Protecting Your Real Estate Investments

If you’re the owner of secondary or rental property, then you should consider how best to protect your personal assets from liability. It may be wise to deed property to one or more LLCs, corporations or trusts. This article will examine the potential liability of landowners, various forms of asset protection and the pros and cons of conveying real estate into another entity.

Understanding Premises Liability

Premises Liability is the concept that the owner of a piece of property can be held liable for injuries caused by unsafe or defective conditions on the property.

Premises liability can come in many forms, such as:

  • slip and fall cases
  • inadequate maintenance of the premises
  • defective conditions on the premises
  • inadequate building security leading to injury or assault
  • elevator and escalator accidents
  • dog bites
  • swimming pool accidents
  • amusement park accidents
  • fires
  • water leaks or flooding

Keep in mind that an injury sustained on someone else’s property—even if the property was in an unsafe condition—does not automatically prove that the property owner was negligent.

In order to succeed in premises liability case, the injured party has to prove that the property owner knew—or should have known—that the premises were in an unsafe condition and failed to take proper action to remedy the problem.

Asset Protection

The best way to shield personal assets from liability occurring on secondary or rental property is to convey the property to a Limited Liability Company (LLC), a corporation or trust. Each of these entities would exist to hold and manage your real estate investments separate and apart from your other personal assets. In some instances it is advantageous to create multiple LLCs, corporations or trusts to further protect assets.

How does this work?

Consider the tenant who throws a big party one weekend. A guest slips during the party and then sues you, the owner, to recover damages for his injuries. If you own the property in your own name, you must personally defend the lawsuit. All of your personal assets are now in jeopardy should the guest succeed in claims.

Owning the property in an LLC, corporation or trust gives you much more personal protection. In most instances the holding entity would be responsible for defending suit and your personal assets would be protected.

The Pros and Cons


Asset Protection. People will sue for anything these days and as soon as someone knows you own property in your own name, you are an immediate target. If you do not have one or more holding companies, all of your personal assets may be at risk if you are sued.

Tax Advantages. Putting property in an LLC can offer options of pass-through taxation, avoidance of double-taxation, or if you have the LLC taxed as an S-Corp you may be able to use that to reduce self-employment and other taxes. All of these benefits will be tailored to your specific structure and situation.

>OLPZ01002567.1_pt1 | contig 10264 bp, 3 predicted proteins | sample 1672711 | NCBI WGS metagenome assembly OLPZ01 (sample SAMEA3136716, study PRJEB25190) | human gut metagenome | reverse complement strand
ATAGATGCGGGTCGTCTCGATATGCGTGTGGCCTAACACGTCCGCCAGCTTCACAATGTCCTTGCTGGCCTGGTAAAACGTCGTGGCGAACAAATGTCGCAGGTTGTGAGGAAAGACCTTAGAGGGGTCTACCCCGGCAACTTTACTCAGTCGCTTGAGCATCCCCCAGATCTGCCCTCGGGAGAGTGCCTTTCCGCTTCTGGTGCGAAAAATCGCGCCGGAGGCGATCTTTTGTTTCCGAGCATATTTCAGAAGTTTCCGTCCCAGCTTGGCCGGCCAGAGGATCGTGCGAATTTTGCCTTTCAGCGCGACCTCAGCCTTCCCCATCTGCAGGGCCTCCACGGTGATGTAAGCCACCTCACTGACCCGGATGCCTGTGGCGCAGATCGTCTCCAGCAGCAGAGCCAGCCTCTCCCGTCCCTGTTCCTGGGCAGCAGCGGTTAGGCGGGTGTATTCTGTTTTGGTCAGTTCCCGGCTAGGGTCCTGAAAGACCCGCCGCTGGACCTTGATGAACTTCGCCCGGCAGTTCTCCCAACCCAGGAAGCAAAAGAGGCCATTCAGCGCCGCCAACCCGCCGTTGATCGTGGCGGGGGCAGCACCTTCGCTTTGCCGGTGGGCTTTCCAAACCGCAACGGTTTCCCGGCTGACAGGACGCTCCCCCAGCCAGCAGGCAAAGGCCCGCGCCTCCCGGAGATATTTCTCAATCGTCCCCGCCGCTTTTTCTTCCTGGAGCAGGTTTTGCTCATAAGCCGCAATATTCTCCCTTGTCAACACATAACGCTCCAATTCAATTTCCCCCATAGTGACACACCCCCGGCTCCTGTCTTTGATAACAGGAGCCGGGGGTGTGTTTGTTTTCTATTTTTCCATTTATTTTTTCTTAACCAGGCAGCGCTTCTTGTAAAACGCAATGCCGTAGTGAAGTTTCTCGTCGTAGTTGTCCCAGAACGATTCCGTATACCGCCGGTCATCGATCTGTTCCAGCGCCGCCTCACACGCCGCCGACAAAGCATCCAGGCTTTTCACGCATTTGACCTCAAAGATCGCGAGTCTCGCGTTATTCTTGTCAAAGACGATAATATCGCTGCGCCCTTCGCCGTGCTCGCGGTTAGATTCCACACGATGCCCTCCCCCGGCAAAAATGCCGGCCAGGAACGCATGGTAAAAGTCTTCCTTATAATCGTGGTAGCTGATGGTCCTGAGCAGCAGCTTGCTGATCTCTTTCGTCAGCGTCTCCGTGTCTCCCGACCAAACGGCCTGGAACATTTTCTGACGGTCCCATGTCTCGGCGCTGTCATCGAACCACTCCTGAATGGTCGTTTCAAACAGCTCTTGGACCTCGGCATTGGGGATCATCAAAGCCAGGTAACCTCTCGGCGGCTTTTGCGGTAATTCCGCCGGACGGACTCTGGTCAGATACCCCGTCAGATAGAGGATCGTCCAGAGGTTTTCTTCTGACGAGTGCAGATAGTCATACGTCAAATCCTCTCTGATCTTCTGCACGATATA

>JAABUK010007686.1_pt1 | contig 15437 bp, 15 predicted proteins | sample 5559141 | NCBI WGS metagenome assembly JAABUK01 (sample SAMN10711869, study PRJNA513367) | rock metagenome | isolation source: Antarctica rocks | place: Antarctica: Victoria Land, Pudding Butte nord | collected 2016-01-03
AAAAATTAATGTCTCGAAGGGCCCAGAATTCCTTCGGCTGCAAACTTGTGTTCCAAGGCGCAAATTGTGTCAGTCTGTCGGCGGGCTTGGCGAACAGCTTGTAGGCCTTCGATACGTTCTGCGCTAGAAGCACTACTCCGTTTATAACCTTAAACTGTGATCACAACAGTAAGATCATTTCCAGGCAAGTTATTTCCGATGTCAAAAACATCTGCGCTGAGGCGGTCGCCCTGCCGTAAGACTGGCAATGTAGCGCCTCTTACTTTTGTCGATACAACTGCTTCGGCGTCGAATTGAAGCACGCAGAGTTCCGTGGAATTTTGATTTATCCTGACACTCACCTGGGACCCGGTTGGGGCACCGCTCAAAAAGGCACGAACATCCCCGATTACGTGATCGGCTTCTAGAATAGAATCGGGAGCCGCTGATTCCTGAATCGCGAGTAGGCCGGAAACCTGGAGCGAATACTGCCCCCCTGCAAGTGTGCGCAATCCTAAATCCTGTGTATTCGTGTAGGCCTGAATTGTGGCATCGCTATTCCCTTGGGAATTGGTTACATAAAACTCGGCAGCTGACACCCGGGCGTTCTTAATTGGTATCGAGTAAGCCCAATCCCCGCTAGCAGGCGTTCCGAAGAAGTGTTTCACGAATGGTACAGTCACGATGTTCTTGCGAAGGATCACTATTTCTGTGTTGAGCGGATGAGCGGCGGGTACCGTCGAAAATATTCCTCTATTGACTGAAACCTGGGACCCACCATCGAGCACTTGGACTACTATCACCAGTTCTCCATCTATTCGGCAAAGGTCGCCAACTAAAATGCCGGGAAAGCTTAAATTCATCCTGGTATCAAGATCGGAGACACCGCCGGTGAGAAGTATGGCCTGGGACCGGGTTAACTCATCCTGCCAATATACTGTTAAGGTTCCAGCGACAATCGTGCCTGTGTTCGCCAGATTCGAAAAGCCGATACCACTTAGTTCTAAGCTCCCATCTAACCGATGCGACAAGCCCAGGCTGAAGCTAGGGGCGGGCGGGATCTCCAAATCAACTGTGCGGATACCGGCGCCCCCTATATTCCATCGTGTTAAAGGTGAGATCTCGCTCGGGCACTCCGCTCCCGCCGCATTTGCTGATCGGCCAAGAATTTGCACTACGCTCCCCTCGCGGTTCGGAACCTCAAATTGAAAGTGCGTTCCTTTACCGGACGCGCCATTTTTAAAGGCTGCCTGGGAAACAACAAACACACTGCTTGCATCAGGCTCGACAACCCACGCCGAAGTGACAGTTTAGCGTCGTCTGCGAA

Cost. The cost of forming a new entity and registering that entity may dig into your cash flow. A CPA or other tax preparer will likely charge more for handling the tax aspects related to an LLC, corporation or trust. A word of warning: While the initial cost of creating an LLC, corporation or trust may seem high, be wary of online vendors offering you discounted rates to create a new entity. These one-stop shops may work from time-to-time, but can also create more problems for you that could have been avoided by consulting with a real-life attorney in the first place.
Financing. Many lenders will not lend to LLCs or small corporations without a personal guaranty. Be aware that if you require financing, you will likely need to sign a personal guaranty to induce a bank to lend money.

Non-Foolproof Asset Protection. There are situations where an LLC may not protect you from liability. Be sure to understand what those are.

Triggering Due-on-Sale Clauses. This one only matters if you already own a financed property. Oftentimes investors will buy properties under their personal name and then convey the property to a holding company. There is no problem in doing so, except that , you may trigger the “due-on-sale” clause in your loan agreement meaning you would owe the remainder of the loan immediately if the bank were to become aware of the transfer. Prior to conveying real property into a new entity you should consult your lender about any additional requirements that may be necessary.

Conveying real property into an LLC, corporation or trust requires the skill of a trained attorney. If you’d like to learn more about these methods of liability protection, contact the attorneys of Stanko, Senter & Mitchell today.